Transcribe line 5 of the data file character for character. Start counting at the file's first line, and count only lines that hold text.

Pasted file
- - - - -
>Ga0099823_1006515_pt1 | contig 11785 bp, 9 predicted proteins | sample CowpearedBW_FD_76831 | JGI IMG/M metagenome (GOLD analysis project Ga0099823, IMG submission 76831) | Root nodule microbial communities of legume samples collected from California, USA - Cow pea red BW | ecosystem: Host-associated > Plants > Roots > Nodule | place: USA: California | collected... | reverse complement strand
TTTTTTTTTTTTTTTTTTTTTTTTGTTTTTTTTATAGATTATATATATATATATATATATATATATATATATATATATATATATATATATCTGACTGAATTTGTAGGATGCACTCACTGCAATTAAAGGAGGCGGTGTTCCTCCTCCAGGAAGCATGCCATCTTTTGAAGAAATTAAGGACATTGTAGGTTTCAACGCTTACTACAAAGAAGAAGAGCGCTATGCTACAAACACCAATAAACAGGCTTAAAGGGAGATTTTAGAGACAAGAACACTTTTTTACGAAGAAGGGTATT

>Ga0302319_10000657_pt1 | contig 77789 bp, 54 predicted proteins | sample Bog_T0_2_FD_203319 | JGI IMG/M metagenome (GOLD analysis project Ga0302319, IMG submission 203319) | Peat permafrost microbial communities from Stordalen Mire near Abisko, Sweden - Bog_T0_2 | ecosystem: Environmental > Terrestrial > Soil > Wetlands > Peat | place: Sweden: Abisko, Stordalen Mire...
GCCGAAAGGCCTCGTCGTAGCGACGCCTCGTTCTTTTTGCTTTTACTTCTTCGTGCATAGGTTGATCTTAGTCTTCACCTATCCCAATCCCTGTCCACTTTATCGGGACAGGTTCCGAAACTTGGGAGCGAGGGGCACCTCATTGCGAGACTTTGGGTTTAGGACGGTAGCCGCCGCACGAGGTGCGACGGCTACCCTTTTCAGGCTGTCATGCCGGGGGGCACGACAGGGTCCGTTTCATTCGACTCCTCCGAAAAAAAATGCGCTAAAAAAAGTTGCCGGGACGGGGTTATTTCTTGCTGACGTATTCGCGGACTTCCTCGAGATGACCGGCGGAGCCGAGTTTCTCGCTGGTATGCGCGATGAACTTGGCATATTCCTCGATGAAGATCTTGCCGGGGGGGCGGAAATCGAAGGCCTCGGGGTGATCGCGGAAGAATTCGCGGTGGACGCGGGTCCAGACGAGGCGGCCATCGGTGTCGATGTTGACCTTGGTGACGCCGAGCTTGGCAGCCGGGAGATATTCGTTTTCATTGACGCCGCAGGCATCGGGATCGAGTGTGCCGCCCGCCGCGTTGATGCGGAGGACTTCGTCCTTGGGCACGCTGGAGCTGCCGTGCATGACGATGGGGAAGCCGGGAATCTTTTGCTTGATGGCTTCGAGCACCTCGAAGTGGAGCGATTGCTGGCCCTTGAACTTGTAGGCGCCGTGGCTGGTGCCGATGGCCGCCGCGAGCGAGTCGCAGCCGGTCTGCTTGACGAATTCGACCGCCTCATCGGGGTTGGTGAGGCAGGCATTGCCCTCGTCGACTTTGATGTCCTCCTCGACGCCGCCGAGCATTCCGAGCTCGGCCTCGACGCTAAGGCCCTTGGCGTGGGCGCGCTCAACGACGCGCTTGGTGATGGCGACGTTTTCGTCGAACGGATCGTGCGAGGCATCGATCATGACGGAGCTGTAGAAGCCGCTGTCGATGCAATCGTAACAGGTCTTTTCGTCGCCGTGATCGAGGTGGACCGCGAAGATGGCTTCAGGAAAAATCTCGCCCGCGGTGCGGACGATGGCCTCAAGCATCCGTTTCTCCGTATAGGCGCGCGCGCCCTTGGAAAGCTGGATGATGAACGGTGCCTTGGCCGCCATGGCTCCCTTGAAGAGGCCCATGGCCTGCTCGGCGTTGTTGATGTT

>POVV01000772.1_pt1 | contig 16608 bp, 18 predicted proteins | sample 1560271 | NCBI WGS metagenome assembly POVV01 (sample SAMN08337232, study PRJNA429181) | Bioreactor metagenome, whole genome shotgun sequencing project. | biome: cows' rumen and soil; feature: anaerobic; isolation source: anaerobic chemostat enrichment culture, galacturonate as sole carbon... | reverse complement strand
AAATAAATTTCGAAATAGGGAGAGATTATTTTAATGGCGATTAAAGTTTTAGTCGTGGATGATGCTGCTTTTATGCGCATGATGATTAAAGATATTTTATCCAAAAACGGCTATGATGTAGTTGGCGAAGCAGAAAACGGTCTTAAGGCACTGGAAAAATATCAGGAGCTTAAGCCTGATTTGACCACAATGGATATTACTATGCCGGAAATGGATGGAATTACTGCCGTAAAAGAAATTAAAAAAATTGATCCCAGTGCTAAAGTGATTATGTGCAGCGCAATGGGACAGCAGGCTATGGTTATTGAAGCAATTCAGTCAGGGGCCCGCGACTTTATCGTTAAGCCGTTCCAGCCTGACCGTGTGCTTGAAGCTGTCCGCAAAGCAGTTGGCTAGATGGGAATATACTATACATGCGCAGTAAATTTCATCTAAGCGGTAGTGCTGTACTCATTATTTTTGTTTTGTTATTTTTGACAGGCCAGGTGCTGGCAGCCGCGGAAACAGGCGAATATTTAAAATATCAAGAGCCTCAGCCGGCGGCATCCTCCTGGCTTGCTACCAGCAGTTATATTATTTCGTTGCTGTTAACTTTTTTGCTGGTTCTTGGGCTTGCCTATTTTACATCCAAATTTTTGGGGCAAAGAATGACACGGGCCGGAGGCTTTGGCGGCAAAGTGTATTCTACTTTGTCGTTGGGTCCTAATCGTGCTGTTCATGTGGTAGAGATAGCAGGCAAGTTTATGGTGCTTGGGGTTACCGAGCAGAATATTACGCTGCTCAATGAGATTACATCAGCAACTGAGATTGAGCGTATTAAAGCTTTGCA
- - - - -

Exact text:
>POVV01000772.1_pt1 | contig 16608 bp, 18 predicted proteins | sample 1560271 | NCBI WGS metagenome assembly POVV01 (sample SAMN08337232, study PRJNA429181) | Bioreactor metagenome, whole genome shotgun sequencing project. | biome: cows' rumen and soil; feature: anaerobic; isolation source: anaerobic chemostat enrichment culture, galacturonate as sole carbon... | reverse complement strand